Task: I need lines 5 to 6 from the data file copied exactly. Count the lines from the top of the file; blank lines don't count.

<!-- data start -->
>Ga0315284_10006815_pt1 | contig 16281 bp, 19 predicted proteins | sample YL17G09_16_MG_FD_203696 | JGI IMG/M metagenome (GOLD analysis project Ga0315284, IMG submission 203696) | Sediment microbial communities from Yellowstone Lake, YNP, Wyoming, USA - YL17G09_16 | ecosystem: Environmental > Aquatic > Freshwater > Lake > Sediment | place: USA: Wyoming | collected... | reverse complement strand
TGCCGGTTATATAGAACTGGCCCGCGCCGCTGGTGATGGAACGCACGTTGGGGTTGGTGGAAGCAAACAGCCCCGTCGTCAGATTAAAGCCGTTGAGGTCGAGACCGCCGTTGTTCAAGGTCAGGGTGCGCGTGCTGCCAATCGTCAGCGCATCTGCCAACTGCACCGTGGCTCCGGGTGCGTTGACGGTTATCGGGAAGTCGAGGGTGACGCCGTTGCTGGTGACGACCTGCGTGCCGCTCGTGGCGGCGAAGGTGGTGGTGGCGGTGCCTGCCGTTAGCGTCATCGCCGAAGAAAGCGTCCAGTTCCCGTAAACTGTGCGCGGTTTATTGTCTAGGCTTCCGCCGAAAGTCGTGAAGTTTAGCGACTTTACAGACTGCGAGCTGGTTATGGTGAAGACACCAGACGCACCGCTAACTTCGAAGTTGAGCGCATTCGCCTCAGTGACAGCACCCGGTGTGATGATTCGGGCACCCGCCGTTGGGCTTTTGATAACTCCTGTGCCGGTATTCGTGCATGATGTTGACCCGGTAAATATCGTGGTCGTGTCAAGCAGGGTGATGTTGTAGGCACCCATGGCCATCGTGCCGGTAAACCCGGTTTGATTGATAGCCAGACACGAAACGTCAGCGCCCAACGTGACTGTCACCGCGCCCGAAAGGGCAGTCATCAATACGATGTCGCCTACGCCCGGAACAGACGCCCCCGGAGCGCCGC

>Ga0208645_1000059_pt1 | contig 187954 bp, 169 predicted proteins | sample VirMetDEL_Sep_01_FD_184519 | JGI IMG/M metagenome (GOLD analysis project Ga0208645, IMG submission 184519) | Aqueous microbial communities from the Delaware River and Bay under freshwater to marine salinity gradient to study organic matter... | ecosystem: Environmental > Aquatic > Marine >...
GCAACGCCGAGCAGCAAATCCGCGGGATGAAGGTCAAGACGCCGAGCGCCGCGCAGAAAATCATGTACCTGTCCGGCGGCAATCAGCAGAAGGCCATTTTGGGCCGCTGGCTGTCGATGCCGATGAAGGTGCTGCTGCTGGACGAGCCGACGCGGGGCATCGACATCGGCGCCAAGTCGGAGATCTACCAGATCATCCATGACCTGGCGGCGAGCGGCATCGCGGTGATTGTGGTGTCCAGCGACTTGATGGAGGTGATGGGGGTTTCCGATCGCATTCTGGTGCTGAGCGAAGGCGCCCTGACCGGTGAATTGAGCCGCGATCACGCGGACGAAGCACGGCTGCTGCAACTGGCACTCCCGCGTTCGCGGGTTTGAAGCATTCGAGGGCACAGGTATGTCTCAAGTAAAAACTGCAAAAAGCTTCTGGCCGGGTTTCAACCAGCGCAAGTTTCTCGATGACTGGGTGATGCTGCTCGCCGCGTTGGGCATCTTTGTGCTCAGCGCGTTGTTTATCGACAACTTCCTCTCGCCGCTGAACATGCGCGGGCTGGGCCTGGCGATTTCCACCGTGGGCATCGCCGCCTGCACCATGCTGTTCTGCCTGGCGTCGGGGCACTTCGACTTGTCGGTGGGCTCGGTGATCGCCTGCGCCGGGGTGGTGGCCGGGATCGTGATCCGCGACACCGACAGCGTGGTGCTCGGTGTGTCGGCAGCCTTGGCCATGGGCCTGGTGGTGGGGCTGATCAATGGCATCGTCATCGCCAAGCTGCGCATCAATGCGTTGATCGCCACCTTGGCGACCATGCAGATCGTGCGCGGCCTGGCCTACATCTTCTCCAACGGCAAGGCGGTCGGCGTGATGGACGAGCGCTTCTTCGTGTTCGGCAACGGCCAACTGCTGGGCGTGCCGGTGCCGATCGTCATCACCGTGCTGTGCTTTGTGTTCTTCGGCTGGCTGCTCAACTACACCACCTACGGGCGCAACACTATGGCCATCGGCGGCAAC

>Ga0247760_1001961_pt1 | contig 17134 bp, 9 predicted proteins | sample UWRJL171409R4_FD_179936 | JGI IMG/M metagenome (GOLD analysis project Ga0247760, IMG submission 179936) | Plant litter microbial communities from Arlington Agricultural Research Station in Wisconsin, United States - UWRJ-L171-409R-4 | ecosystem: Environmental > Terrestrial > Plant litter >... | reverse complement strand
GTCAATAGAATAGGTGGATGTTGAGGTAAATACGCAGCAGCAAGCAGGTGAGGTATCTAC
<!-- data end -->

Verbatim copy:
>Ga0247760_1001961_pt1 | contig 17134 bp, 9 predicted proteins | sample UWRJL171409R4_FD_179936 | JGI IMG/M metagenome (GOLD analysis project Ga0247760, IMG submission 179936) | Plant litter microbial communities from Arlington Agricultural Research Station in Wisconsin, United States - UWRJ-L171-409R-4 | ecosystem: Environmental > Terrestrial > Plant litter >... | reverse complement strand
GTCAATAGAATAGGTGGATGTTGAGGTAAATACGCAGCAGCAAGCAGGTGAGGTATCTAC